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    Quote Originally Posted by Axiom View Post
    Curiosity and the desire to learn remains as an exception not the rule , and despite schooling not because of it .

    It is a miracle that curiosity survives formal education. Albert Einstein
    Nice quote Ax! So, what is your proposal - to shut down all of the schools? And who is to babysit/educate all the children?
    .
    "The fox knows many things, but the hedgehog knows one big thing."

    ~ Isaiah Berlin ~

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    Quote Originally Posted by Arrogant-One View Post
    Nice quote Ax! So, what is your proposal - to shut down all of the schools? And who is to babysit/educate all the children?
    Did you read those quotes above ?
    Did you watch the video above ?


    There is, in fact, only one solution: the state, the government, the laws must not in any way concern themselves with schooling or education. Public funds must not be used for such purposes. The rearing and instruction of youth must be left entirely to parents and to private associations and institutions. Ludwig von Mises

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    Quote Originally Posted by Axiom View Post
    Did you read those quotes above ?
    Did you watch the video above ?


    There is, in fact, only one solution: the state, the government, the laws must not in any way concern themselves with schooling or education. Public funds must not be used for such purposes. The rearing and instruction of youth must be left entirely to parents and to private associations and institutions. Ludwig von Mises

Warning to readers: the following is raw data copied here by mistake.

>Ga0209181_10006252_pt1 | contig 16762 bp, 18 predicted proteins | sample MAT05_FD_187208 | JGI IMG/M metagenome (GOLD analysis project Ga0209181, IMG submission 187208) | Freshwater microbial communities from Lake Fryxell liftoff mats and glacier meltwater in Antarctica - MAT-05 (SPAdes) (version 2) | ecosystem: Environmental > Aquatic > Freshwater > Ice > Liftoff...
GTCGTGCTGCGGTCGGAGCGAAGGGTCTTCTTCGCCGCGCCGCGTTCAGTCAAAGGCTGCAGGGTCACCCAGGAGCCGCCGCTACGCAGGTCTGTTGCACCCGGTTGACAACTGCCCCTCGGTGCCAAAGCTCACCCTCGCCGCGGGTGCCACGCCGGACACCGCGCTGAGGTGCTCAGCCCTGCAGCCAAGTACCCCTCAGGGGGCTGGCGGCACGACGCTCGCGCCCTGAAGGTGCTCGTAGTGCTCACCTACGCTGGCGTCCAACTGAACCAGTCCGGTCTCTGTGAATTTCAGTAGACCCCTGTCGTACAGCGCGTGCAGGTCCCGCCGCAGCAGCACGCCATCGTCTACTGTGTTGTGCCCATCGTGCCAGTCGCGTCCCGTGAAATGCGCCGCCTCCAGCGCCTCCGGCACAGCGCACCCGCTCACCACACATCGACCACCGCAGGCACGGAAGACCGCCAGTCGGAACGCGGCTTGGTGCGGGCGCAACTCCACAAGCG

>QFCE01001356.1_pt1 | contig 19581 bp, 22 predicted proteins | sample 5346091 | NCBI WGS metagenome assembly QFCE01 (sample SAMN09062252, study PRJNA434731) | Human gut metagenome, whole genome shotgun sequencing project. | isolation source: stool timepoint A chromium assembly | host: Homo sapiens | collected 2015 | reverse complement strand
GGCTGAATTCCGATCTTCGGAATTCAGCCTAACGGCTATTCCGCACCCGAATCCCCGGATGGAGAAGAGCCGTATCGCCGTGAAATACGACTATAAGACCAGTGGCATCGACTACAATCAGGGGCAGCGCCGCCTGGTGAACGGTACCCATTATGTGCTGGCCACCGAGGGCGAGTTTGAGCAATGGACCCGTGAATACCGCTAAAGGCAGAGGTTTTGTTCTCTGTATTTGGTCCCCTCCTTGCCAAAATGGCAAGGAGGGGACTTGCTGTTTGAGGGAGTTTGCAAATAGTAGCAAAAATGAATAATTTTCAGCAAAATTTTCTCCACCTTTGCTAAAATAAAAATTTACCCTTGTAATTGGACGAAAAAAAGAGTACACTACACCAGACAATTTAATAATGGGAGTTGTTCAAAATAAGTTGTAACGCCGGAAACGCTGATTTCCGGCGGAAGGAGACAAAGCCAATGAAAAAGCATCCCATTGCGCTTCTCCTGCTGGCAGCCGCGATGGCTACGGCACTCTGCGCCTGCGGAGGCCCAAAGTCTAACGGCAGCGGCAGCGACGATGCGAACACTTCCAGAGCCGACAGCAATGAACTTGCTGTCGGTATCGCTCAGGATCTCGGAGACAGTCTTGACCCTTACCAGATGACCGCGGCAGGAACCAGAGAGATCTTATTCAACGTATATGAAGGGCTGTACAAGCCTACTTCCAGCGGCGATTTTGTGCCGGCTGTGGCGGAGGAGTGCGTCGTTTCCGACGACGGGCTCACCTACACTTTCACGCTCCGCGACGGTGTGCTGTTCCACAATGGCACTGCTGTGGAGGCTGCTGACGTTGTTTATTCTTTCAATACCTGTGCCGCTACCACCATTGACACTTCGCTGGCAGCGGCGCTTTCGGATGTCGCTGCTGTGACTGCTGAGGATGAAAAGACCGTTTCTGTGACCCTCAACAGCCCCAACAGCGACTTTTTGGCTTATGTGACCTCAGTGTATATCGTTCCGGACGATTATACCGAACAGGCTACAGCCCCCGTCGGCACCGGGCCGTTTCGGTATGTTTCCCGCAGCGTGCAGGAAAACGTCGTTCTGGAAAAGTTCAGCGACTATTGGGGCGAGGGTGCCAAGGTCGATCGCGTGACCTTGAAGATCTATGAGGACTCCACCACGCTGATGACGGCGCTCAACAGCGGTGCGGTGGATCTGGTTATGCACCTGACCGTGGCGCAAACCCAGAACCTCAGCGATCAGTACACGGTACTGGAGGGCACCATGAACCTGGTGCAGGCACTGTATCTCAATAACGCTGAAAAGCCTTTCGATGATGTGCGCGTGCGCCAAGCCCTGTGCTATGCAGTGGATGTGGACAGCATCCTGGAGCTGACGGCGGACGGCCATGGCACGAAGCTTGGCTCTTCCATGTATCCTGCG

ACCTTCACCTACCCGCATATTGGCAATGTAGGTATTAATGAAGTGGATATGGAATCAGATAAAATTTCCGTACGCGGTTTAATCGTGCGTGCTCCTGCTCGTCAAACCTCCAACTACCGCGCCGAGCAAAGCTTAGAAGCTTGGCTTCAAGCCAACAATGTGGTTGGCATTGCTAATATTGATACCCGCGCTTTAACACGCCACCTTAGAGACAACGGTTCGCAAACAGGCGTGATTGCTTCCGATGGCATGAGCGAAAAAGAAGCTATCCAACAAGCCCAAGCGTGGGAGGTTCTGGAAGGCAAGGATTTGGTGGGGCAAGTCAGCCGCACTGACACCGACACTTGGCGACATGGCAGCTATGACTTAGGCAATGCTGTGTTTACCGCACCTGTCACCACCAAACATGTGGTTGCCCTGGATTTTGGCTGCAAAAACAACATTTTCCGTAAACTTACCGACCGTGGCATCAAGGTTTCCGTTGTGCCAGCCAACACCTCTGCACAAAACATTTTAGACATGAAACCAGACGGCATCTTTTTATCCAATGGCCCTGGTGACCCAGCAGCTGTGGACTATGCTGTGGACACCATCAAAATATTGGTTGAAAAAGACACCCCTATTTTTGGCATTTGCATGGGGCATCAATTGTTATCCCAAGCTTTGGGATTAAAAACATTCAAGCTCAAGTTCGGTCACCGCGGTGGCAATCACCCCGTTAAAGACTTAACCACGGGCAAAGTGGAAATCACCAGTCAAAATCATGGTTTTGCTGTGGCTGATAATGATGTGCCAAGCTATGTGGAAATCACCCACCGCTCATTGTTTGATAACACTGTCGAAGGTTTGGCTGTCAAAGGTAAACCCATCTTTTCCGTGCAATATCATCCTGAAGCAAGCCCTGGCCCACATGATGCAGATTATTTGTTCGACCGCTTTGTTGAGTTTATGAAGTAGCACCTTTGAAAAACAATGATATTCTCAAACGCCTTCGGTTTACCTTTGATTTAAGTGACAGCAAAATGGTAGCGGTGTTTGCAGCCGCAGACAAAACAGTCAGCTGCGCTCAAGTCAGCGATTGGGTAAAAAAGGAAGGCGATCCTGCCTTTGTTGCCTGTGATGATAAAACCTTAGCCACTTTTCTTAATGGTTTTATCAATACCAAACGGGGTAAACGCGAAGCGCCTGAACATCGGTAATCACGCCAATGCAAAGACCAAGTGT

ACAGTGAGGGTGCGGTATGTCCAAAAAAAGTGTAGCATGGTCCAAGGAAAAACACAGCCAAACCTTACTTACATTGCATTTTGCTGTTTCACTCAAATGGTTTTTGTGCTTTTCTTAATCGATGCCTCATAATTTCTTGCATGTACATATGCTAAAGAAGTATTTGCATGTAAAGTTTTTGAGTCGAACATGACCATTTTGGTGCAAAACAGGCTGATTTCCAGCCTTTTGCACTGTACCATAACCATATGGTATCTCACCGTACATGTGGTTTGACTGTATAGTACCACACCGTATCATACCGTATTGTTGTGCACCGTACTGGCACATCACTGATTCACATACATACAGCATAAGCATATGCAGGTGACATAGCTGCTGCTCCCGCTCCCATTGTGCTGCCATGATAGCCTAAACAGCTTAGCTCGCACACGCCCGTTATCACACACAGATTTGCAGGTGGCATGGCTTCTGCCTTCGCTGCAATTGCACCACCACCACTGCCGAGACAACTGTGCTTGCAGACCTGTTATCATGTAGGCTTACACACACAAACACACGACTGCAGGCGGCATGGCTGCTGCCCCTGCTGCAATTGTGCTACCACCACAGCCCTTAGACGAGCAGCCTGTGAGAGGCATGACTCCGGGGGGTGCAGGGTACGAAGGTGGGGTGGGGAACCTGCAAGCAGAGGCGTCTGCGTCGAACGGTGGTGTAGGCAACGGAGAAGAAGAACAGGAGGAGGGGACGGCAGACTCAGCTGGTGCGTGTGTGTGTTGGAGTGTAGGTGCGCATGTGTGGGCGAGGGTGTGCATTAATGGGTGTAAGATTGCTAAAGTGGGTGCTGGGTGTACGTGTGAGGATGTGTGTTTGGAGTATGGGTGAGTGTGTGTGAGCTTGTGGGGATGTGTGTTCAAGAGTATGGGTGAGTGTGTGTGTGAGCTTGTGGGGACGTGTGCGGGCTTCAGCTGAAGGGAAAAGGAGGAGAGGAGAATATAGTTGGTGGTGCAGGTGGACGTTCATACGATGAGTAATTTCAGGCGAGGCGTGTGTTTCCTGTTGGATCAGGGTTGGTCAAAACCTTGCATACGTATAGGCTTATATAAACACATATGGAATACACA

I cannot agree, most parents are not educated as well as public school teachers. So any home schooling provided by them would be inferior to the public education system.
    .
    "The fox knows many things, but the hedgehog knows one big thing."

    ~ Isaiah Berlin ~

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    Quote Originally Posted by Arrogant-One View Post
    I cannot agree, most parents are not educated as well as public school teachers. So any home schooling provided by them would be inferior to the public education system.
    There is, in fact, only one solution: the state, the government, the laws must not in any way concern themselves with schooling or education. Public funds must not be used for such purposes. The rearing and instruction of youth must be left entirely to parents and to private associations and institutions. Ludwig von Mises

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    The Educational System Was Designed to Keep Us Uneducated and Docile

    News From The West: The Educational System Was Designed to Keep Us Uneducated and Docile

    The Educational System Was Designed to Keep Us Uneducated and Docile

    By Patrick Grimm
    Tuesday, March 3, 2009

    Madcartoon
    It’s no secret that the US educational system doesn’t do a very good job. Like clockwork, studies show that America’s schoolkids lag behind their peers in pretty much every industrialized nation. We hear shocking statistics about the percentage of high-school seniors who can’t find the US on an unmarked map of the world or who don’t know who Abraham Lincoln was.

    Fingers are pointed at various aspects of the schooling system—overcrowded classrooms, lack of funding, teachers who can’t pass competency exams in their fields, etc. But these are just secondary problems. Even if they were cleared up, schools would still suck. Why? Because they were designed to.